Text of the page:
by Marie Nicola
The techies thought they had it made. Years of creating their perfect digital utopia nurtured a desire for convenient socialization. A world where personality usurped beauty and unseen pajamas could be as nerdy as the aliases. However, all kittens grow into cats and at some point the innocent playground of internet chat rooms and message boards would inevitably morph into neighborhoods of fame seekers, friend seekers, and fun killers. Social Media is no one’s friend. It is what it is, a catch-all dirty word that describes the death of the Information Age at the beginning of the Attention Age – but it’s what it has done to internet users that is important.
In short, I entered the online race for attention. I was a wide-eyed blogger talking about my life on Blogspot and before I knew what happened, I emerged as a cold-blooded marketer navigating the endless possibilities of self promotion on Facebook, Twitter, Tumblr, Blip.FM, and the multitude of other online technologies. I was a blogganista, a haphazard after-hours word jockey who craved comments and got hooked on the adrenaline rush of website analytics. Each time those numbers clicked upwards it was like another hit of some elicit substance coursing through my veins – it was euphoric – like a high impossible to describe to someone who doesn’t speak web. My parents? Forget it.
That’s what Social Media does to good people, it arms them with the power to have control over their own marketing. What once was reserved for the backroom operations of men in finely tailored suits looking for surreptitious methods of convincing the masses of their need for Coca-cola, McDonald’s, and cigarettes was now available to the public. Now the consumers are the content producers competing for ways to direct traffic to their blogs or online personas. Fame quickly became the “new black” and the lines got blurred on what defined a “power user” from an “expert”. Those of us who saw the forked tongue of social media hide behind the innocent face of Facebook profile pictures of new born babies realized that success wasn’t destined for those who embraced it but instead for those who were smart enough to jump out of the way early on. There’s something to be said about being a social media wallflower and for me, it’s 500 hits a day to a website I haven’t updated since 2009.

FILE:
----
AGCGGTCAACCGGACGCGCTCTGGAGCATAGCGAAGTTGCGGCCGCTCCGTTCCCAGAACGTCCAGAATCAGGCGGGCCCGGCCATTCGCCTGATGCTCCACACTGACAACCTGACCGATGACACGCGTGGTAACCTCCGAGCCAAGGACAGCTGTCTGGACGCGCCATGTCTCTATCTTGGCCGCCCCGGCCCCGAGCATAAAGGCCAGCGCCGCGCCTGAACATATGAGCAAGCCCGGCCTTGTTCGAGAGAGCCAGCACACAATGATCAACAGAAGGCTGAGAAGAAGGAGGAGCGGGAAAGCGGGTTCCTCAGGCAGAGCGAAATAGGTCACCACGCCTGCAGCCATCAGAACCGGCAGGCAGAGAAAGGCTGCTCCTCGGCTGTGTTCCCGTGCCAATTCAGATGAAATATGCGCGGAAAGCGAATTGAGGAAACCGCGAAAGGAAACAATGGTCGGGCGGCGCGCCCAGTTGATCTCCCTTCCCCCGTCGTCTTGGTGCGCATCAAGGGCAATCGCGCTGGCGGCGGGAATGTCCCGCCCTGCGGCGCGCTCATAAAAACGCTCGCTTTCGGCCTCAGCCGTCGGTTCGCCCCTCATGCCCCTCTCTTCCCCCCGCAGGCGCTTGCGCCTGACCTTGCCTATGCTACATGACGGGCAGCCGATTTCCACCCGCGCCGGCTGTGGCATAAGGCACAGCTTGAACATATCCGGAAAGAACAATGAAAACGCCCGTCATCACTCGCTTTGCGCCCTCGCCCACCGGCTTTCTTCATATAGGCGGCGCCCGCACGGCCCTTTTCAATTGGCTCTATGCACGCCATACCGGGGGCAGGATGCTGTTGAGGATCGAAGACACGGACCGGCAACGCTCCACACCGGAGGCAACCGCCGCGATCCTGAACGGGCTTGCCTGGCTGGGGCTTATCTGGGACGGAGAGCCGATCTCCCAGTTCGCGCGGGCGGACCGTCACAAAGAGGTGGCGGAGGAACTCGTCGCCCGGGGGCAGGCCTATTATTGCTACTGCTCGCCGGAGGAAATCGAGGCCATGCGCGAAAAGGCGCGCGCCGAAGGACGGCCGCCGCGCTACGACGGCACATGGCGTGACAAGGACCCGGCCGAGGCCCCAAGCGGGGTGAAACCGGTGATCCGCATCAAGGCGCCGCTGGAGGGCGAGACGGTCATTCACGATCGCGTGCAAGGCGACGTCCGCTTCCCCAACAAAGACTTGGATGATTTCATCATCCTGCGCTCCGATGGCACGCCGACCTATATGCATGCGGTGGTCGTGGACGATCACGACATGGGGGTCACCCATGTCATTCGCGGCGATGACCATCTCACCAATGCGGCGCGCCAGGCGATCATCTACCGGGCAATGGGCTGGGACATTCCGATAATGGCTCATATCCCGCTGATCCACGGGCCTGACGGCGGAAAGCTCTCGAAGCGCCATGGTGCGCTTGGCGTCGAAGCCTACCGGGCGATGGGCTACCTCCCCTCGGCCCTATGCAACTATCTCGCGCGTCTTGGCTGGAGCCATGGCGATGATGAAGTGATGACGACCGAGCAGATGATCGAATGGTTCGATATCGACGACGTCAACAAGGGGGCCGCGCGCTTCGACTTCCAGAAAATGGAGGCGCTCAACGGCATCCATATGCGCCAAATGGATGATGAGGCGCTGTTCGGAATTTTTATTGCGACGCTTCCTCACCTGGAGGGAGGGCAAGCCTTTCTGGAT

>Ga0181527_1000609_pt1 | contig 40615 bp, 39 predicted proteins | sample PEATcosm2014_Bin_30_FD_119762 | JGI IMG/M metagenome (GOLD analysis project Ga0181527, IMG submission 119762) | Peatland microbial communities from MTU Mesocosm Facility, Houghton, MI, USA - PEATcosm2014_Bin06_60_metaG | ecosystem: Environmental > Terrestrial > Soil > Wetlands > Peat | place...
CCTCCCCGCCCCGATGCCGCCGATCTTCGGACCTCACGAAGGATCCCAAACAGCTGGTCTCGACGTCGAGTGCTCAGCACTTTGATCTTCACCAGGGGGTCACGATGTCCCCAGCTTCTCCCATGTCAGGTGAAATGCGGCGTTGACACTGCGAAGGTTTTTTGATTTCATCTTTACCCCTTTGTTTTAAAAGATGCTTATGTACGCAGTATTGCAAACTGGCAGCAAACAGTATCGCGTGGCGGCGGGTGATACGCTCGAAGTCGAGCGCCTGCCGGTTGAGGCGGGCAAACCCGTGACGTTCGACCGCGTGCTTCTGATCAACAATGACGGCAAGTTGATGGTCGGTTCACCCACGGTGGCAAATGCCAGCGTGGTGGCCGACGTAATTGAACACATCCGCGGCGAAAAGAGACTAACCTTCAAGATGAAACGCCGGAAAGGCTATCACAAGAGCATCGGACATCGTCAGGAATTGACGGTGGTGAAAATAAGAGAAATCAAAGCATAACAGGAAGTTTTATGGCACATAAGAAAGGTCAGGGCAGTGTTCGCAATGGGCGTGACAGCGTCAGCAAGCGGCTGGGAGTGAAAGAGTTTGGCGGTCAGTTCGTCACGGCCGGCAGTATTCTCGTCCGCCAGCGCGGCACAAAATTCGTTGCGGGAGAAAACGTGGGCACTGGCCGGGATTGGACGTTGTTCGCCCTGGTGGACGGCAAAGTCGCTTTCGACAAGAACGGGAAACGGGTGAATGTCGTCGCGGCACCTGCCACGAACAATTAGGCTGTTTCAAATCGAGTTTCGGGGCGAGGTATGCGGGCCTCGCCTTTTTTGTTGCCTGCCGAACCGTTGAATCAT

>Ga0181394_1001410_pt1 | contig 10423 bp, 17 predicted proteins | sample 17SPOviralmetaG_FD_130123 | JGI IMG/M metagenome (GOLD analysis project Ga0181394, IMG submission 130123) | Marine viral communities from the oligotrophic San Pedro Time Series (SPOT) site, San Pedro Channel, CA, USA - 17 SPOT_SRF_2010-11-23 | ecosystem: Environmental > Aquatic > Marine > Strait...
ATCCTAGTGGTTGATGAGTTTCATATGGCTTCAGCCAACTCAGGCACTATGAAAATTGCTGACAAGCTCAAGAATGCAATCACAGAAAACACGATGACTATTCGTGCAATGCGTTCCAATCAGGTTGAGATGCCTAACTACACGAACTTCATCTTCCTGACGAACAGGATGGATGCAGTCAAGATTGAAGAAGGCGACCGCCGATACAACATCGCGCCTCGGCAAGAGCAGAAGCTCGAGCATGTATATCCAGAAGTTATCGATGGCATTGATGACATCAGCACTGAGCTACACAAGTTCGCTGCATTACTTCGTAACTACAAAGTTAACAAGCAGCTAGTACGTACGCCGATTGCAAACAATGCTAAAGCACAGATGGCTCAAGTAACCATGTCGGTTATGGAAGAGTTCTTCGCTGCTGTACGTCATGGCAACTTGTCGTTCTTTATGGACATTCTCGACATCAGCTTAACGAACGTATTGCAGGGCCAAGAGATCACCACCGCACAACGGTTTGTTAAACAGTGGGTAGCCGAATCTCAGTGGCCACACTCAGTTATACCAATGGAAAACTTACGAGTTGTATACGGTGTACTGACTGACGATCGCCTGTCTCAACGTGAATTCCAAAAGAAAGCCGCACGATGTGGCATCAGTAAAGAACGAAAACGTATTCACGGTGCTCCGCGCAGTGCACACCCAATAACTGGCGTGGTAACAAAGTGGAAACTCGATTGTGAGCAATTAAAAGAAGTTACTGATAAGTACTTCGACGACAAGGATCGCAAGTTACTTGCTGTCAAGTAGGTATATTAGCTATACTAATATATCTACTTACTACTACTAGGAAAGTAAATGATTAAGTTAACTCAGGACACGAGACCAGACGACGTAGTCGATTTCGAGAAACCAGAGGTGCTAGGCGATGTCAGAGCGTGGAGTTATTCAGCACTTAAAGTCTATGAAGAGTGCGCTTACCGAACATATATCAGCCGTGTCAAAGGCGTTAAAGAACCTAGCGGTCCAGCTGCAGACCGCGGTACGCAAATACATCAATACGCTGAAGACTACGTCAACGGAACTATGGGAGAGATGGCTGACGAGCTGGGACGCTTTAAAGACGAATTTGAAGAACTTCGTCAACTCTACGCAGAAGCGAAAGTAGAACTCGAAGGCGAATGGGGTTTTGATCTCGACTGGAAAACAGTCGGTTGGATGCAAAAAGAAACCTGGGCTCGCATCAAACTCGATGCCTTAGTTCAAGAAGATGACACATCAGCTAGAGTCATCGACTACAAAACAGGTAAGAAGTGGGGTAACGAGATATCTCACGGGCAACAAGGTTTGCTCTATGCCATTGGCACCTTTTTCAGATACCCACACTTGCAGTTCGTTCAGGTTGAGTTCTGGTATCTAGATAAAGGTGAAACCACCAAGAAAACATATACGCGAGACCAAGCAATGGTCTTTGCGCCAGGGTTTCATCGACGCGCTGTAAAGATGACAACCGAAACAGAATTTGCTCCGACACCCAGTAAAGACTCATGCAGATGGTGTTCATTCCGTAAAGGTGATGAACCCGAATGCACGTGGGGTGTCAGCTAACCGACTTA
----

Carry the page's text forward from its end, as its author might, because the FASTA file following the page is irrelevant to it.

Tools like Twitter, Facebook, and blogs are the holy trinity of social media and every business needs to subscribe. The days of a one webpage homerun hit are long gone, consumers are looking to interact with their products online and they expect them to be personable, informative, and accessible. Each technology accesses a different demographic and allows you to create relationships. Keep in mind social media is a busy world and you’re not trying to fight for attention from your 14-year-old super-wiz niece and her Justin Bieber loving friends. The kids are on there, but they aren’t the only ones. If you’re doing it right and you’re doing it yourself, you’re competing with people like me, the part-time behind-the-scenes roadmen for the dogma of Tweets.
The transition didn’t simply happen, it wasn’t an epiphany or a lightbulb going off over my head saying, “You’re the one, the ‘enfant terrible’ of online interactions.” It came gradually. Somewhere around 2008, trial and error had finally manifested itself as usable knowledge from the accumulation of online marketing efforts since my first website at age 14.
Currently, social media users, driven by the depraved lows of an inner-recession boom, flocked to become self-employed consultants. Power users bought buttoned down shirts and turned into the greatest snake-oil salesmen of the Wild Wild Web. Lacking true grit, their promises often revolve around follower count and incessant jargon about how many hits their glorified diaries get. No one’s safe, especially when a click happy ingénue is at the helm of a campaign teetering a client’s brand on the precarious ledge of Social Media’s unforgivable transparency. Choose carefully, my readers, choose carefully.
This is it, the strange world of online marketing. Love it or hate it it’s time to embrace Social Media for what it can offer. It doesn’t matter if the techie utopia bred legions of try-hards, technology is not cyclical but it sure is permanent. Use wisely.
Marie Nicola is Women’s Post’s community manager.